Students sometimes realise at the last minute that they’ve forgotten to do an important part of their dissertation such as the abstract or bibliography, so it pays to keep checking as you go along. And your final check is just as important. When you’re near to your submission date, check that you’ve got any last-minute issues sorted.
A Bibliography is a list of the books (or other sources of information) that you consulted when writing an essay, report, thesis or dissertation.
Producing an accurate record of all the references you’ve cited in your dissertation may not be your idea of a grand day out. Putting together your ‘Bibliography’ or ‘List of References’ can be long-winded, repetitive and fiddly. But the end result can be a wonderful way of gaining you easy marks.
Department of Education, this database provides extensive coverage of journal articles, conferences, meetings, government documents, theses, dissertations, reports, audiovisual media, bibliographies, directories, books and monographs.
Consistency: decide for a style system early on and stick to it
When you first start building up your bibliography for a PhD dissertation, you may feel very far away from the final writing-up stages before submission. In this last phase you will be overwhelmed with the task of polishing and concluding an extensive piece of writing, a text longer than anything you are likely to have produced before. You will do yourself a great favour if you decide on a particular reference style when you start setting up your bibliography and carry it through whilst updating this list throughout the whole period of your research. This is one huge task taken off your shoulders when you come to the last stretches of finishing off. Many British universities adopt the same system for Arts research, the MHRA system (to view our pages on the ), but whatever you opt for, you must be consistent. If for example the system that your university requires prescribes a comma after the name of the author, you cannot just alternate the comma with a semicolon. When starting your research, inform yourself whether your university requires a particular reference system, so that you won't waste any time on standardizing your bibliographical entries at the end of your research.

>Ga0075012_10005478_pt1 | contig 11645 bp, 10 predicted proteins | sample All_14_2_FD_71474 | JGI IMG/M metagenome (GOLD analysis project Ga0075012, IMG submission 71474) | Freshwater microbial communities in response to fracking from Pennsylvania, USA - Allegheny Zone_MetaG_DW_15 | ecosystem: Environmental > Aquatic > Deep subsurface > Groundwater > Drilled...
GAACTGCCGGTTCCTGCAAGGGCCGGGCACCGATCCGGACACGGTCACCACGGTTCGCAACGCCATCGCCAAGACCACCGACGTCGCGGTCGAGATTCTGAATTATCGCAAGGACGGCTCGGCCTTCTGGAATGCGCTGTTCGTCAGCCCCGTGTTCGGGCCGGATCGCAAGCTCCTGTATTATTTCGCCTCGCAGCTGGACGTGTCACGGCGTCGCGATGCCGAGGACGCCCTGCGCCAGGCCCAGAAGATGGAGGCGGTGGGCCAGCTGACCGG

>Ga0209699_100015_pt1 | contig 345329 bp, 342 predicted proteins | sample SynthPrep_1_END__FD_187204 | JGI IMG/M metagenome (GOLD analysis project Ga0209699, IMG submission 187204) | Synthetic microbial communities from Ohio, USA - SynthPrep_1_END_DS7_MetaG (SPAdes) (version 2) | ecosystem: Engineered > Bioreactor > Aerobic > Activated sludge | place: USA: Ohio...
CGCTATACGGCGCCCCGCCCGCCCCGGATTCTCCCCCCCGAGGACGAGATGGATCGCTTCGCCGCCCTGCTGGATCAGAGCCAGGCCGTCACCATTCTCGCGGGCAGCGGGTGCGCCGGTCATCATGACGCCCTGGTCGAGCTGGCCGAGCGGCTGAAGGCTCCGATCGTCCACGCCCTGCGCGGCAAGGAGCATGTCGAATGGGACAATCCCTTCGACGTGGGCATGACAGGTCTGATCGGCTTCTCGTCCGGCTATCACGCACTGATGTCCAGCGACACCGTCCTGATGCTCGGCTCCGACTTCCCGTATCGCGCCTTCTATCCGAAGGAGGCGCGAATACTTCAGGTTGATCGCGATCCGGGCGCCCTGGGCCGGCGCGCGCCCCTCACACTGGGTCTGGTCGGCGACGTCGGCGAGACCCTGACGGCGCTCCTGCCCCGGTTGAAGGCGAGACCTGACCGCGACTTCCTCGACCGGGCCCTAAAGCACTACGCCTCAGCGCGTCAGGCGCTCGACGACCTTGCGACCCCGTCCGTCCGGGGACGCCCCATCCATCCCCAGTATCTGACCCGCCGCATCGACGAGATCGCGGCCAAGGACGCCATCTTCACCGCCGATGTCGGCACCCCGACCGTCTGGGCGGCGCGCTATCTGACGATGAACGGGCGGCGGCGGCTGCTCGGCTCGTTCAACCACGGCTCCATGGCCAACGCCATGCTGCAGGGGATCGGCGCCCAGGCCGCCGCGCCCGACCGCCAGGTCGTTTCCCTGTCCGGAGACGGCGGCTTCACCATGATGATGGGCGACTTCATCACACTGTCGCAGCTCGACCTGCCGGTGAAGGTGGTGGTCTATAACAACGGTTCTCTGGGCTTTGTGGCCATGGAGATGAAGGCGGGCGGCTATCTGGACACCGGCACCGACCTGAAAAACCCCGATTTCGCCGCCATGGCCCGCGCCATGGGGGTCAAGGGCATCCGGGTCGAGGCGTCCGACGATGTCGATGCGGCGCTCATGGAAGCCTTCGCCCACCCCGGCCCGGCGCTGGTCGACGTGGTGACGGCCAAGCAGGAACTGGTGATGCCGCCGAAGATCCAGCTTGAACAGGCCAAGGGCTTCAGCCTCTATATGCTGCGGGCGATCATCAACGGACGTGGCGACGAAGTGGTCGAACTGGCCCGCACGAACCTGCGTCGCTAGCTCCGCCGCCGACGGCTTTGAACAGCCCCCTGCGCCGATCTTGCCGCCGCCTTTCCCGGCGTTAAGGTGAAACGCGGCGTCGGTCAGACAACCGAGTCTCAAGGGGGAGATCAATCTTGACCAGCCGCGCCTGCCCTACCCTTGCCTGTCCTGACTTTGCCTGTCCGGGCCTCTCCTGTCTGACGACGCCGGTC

Avoid trying to read everything
When following up on all the different publications you have collated in your general work-in-progress bibliography, you may easily be tempted by the desire to read everything, however marginal. Such an attitude is not only extremely dangerous, since you are expected to complete your research in three years, but also unprofessional. Part of becoming an academic is to learn how to work towards deadlines and produce research within given limitations of time. No one can have proper firsthand knowledge of every single essay that has been written in a particular discipline. Academic research is about specialization and not about general knowledge, so keep weighing up what is really relevant to your dissertation. If however you are working in an area where not much has been written, eg you are dealing with a living writer or some very obscure works of earlier periods then you will be expected to have read everything on your subject.